Style and Technique

(Comprehensive Guide to Short Stories, Critical Edition)

In its sensitive treatment of the themes of social marginality and alienation, “The Cariboo Café” recalls the work of Carson McCullers. Viramontes uses narrative and characterization techniques similar to those of McCullers’s novel The Heart Is a Lonely Hunter (1940). These include revolving points of view, the presentation of overlapping personal realities, and the use of projection as a device. In “The Cariboo Café” both the woman and the café owner project an identity onto the figure of the inarticulate little boy that is based on their own deprivations and inner needs—much as McCullers’s characters do with the deaf mute at the center of her novel.

Using a nonlinear structure to great effect, Viramontes creates a kind of kaleidoscope of human pain and longing in which many details go unmentioned and from which the reader must sort out meaning. She tells events out of sequence and from multiple standpoints, ending the story in the midst of conflict, without revealing exactly what happens to the children and the woman. The story first jumps between the different characters’ consciousness, revealing their inner motivations, choices, and perceptions, and then brings them together in a tragic web of misunderstanding that apparently leads to the El Salvadoran woman’s being shot by the police. Although Viramontes never makes it explicit, one suspects when the story ends that what the café owner had to scrub off the floor was the distraught mother’s blood.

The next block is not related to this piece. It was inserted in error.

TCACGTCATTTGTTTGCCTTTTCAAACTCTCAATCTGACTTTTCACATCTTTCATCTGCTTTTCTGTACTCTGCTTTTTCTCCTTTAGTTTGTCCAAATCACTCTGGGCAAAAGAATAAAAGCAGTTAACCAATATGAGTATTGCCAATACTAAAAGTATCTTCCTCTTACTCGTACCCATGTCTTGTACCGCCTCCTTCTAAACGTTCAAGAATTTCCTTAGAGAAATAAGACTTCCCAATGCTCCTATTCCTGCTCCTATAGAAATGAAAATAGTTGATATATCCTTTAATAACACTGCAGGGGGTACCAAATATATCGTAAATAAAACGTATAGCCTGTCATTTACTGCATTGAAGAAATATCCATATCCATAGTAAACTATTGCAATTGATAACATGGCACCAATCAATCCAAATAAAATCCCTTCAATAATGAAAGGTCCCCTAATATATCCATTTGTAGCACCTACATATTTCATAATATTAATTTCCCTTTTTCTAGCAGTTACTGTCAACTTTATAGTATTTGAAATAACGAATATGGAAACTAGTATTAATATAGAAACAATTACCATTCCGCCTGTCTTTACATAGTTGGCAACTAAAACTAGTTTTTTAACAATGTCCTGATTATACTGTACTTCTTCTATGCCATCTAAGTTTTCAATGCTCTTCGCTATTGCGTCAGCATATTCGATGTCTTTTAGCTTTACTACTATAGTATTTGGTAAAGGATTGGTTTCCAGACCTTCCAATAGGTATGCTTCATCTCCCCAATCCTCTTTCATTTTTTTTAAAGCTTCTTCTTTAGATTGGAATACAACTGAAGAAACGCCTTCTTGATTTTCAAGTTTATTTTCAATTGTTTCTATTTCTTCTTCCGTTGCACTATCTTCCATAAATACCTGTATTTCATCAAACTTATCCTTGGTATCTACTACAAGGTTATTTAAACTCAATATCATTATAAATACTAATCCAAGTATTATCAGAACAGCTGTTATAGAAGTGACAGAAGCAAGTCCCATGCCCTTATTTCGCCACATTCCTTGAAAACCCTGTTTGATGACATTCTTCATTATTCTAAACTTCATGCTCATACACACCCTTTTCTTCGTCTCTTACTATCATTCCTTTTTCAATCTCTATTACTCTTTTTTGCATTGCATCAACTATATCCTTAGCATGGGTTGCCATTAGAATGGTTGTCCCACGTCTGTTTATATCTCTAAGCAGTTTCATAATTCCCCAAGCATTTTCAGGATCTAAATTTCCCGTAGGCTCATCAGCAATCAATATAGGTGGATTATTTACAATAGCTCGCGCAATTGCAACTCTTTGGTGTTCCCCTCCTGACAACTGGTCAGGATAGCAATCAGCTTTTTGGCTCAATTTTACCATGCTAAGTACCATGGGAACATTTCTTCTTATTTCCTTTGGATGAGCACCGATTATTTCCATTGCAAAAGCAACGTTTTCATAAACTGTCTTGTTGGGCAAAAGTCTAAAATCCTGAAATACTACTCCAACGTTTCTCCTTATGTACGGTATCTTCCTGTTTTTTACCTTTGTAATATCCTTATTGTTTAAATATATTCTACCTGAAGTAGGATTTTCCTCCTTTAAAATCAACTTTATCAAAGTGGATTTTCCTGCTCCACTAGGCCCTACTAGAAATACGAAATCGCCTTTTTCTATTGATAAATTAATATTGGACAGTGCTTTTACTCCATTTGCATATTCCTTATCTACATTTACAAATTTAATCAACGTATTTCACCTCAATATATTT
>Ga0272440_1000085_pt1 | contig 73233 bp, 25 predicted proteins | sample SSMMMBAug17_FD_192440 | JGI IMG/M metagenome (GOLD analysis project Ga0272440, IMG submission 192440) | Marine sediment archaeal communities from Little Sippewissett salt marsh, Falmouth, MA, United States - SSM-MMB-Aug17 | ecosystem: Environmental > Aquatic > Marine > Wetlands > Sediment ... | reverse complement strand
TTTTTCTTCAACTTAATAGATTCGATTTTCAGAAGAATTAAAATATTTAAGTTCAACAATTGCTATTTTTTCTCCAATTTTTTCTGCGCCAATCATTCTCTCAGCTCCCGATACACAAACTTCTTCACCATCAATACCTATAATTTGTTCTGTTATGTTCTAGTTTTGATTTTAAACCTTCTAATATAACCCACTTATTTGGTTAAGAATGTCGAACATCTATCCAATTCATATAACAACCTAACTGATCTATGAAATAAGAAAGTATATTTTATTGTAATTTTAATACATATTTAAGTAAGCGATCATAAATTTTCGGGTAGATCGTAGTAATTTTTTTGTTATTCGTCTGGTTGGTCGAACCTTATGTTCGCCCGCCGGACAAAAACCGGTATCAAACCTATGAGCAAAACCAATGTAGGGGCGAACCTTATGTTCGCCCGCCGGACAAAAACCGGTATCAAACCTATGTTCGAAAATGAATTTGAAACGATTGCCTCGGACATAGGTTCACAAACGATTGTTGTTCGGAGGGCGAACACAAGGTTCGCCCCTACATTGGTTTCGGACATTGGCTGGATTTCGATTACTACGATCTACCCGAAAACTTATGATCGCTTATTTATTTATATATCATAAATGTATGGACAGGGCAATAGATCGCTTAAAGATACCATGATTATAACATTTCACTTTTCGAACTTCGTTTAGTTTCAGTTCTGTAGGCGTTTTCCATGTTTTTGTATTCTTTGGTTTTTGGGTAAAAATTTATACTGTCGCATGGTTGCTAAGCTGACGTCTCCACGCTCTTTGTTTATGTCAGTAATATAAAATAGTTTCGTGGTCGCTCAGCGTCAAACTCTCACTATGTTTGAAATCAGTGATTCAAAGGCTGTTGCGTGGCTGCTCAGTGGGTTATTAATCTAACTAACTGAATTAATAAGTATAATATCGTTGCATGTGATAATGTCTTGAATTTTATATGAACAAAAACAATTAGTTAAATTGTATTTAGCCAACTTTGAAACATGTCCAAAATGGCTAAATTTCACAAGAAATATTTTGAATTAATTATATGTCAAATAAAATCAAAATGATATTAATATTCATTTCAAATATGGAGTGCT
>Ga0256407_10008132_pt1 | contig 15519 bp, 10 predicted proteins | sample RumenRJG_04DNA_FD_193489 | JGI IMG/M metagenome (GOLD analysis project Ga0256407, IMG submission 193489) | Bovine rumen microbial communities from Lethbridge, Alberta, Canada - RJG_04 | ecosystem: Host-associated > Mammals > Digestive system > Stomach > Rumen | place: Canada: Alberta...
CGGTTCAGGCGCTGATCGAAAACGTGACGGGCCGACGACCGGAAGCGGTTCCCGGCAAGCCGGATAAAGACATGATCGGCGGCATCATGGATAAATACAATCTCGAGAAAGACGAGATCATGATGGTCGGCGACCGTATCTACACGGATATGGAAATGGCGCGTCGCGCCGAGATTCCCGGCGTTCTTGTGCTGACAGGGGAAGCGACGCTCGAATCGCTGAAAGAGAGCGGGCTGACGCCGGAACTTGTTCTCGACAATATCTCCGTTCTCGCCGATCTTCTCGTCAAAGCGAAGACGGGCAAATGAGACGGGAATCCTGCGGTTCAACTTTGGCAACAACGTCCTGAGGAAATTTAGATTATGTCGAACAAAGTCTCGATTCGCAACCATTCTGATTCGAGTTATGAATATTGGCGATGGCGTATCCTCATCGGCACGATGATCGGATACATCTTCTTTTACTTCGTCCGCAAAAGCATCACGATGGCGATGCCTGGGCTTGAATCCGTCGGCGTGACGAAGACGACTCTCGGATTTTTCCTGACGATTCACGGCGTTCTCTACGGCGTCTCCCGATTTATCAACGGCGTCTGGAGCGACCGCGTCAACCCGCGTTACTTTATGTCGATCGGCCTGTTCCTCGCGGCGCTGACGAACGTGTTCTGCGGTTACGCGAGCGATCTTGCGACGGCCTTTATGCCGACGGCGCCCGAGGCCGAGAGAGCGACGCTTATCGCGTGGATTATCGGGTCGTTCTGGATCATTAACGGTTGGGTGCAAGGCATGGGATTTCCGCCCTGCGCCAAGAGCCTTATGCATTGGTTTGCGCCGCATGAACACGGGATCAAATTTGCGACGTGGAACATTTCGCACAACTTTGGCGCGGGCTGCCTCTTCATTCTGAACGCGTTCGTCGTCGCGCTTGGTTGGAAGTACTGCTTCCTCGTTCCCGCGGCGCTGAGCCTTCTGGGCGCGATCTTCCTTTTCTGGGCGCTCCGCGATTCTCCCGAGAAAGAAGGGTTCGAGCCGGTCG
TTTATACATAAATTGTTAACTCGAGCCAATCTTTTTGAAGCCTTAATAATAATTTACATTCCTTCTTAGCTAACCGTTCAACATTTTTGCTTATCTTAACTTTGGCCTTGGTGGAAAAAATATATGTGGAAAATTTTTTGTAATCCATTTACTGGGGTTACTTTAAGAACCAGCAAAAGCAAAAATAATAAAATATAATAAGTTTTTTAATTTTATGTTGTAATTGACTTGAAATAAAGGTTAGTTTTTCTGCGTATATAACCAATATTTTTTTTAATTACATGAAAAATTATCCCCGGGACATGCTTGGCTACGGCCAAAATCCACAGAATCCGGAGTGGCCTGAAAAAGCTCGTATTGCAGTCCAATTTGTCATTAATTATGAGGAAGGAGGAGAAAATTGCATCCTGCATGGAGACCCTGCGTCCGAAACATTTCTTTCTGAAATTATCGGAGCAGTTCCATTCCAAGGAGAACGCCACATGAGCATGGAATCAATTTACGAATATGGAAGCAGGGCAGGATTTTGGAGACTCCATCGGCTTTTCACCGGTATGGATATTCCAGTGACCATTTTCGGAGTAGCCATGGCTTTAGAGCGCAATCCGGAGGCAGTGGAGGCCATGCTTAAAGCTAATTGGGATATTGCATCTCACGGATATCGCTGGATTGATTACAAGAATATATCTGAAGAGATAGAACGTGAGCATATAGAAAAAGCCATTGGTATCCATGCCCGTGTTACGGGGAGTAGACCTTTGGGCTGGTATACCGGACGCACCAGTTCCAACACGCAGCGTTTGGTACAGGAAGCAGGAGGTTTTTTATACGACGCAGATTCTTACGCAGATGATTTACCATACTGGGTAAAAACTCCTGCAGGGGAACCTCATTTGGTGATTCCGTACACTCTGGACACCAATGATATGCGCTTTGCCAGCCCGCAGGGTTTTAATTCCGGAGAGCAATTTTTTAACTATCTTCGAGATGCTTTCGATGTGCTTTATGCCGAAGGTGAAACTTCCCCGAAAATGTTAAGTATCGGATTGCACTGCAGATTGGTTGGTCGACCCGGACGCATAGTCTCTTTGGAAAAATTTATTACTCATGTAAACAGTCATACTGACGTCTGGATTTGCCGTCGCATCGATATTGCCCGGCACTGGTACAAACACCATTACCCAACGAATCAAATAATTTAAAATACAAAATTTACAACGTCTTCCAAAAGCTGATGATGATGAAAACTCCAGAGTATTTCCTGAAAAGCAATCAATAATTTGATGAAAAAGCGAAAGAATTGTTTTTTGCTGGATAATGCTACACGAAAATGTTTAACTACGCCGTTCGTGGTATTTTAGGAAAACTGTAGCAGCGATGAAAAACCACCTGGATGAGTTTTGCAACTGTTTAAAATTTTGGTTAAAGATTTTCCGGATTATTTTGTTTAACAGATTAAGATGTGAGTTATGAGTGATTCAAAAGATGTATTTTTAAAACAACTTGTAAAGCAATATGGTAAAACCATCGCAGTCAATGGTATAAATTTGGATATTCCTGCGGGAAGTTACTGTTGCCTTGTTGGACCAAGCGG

In the Cariboo Café’s neon sign all the lights are burnt out except those forming what the characters read as the double “zeroes.” The place that gives the story its title is thus the site of negation. It is a point of encounter for people whose lives are deemed worthless by others—lives that seem to add up to nothing when measured by fate.

In bringing her protagonists together at the café, Viramontes makes essential use of irony. Privy to the inner thoughts of the characters, the reader knows that there are commonalities between the café owner who has lost his son and wife and the mother who has lost her child, but each character’s true reality remains unknown to the other. Instead, they face each other as if over an abyss, and the harm, trauma, and loss that has brought each of them there adds up to fatal consequences.


(Masterpieces of American Literature)

Carbonell, Ana Maria. “From Llorona to Gritona: Coatlicue in Feminist Tales by Viramontes and Cisneros.” MELUS 24, no. 2 (Summer, 1999): 53-74.

Lawless, Cecilia. “Helena María Viramontes’ Homing Devices in Under the Feet of Jesus.” In Homemaking: Women Writers and the Politics and Poetics of Home, edited by Catherine Wiley and Fiona R. Barnes. New York: Garland, 1996.

Rodriguez, Ana Patricia. “Refugees of the South: Central Americans in the U.S. Latino Imaginary.” American Literature 73, no. 2 (June, 2001): 387-412.

Saldivar-Hull, Sonia. Feminism on the Border: Chicana Gender Politics and Literature. Berkeley: University of California Press, 2000.

Saldivar-Hull, Sonia. “Helena María Viramontes.” In Chicano Writers, Second Series. Vol. 122 in Dictionary of Literary Biography. Detroit: Gale, 1992.

Viramontes, Helena Maria, and Maria Herrera-Sobek, eds. Chicana Creativity and Criticism: New Frontiers in American Literature. Rev. ed. Albuquerque: University of New Mexico Press, 1996.

Viramontes, Helena Maria, and Maria Herrera-Sobek, eds. Chicana (W)rites: On Word and Film. Berkeley, Calif.: Third Woman Press, 1996.